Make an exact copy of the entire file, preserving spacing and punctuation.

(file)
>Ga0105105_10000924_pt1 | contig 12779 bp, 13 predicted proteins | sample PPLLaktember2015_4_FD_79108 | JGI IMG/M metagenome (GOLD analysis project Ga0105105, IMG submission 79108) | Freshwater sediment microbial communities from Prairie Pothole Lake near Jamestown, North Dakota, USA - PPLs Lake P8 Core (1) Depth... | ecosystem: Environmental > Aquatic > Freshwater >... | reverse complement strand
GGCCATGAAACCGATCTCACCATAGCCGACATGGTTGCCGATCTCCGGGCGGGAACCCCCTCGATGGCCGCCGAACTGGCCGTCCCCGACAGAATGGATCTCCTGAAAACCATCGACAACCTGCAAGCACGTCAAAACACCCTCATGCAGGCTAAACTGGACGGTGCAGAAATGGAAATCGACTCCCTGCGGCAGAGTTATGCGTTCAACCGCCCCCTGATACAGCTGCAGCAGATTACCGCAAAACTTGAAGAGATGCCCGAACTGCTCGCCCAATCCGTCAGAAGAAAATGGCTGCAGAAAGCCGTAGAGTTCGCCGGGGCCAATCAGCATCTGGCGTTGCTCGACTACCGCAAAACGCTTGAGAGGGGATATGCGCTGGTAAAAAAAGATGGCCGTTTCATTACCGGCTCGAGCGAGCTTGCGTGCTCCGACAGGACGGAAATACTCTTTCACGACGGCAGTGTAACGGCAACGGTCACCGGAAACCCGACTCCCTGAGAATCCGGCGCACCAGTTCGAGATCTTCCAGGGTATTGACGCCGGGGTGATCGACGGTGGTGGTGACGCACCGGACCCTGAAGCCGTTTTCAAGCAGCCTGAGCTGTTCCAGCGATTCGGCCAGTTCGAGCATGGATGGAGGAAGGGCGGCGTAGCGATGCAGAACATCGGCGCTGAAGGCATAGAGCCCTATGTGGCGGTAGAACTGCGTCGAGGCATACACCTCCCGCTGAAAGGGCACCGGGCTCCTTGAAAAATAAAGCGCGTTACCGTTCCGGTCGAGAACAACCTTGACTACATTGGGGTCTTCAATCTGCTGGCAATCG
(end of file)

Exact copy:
>Ga0105105_10000924_pt1 | contig 12779 bp, 13 predicted proteins | sample PPLLaktember2015_4_FD_79108 | JGI IMG/M metagenome (GOLD analysis project Ga0105105, IMG submission 79108) | Freshwater sediment microbial communities from Prairie Pothole Lake near Jamestown, North Dakota, USA - PPLs Lake P8 Core (1) Depth... | ecosystem: Environmental > Aquatic > Freshwater >... | reverse complement strand
GGCCATGAAACCGATCTCACCATAGCCGACATGGTTGCCGATCTCCGGGCGGGAACCCCCTCGATGGCCGCCGAACTGGCCGTCCCCGACAGAATGGATCTCCTGAAAACCATCGACAACCTGCAAGCACGTCAAAACACCCTCATGCAGGCTAAACTGGACGGTGCAGAAATGGAAATCGACTCCCTGCGGCAGAGTTATGCGTTCAACCGCCCCCTGATACAGCTGCAGCAGATTACCGCAAAACTTGAAGAGATGCCCGAACTGCTCGCCCAATCCGTCAGAAGAAAATGGCTGCAGAAAGCCGTAGAGTTCGCCGGGGCCAATCAGCATCTGGCGTTGCTCGACTACCGCAAAACGCTTGAGAGGGGATATGCGCTGGTAAAAAAAGATGGCCGTTTCATTACCGGCTCGAGCGAGCTTGCGTGCTCCGACAGGACGGAAATACTCTTTCACGACGGCAGTGTAACGGCAACGGTCACCGGAAACCCGACTCCCTGAGAATCCGGCGCACCAGTTCGAGATCTTCCAGGGTATTGACGCCGGGGTGATCGACGGTGGTGGTGACGCACCGGACCCTGAAGCCGTTTTCAAGCAGCCTGAGCTGTTCCAGCGATTCGGCCAGTTCGAGCATGGATGGAGGAAGGGCGGCGTAGCGATGCAGAACATCGGCGCTGAAGGCATAGAGCCCTATGTGGCGGTAGAACTGCGTCGAGGCATACACCTCCCGCTGAAAGGGCACCGGGCTCCTTGAAAAATAAAGCGCGTTACCGTTCCGGTCGAGAACAACCTTGACTACATTGGGGTCTTCAATCTGCTGGCAATCG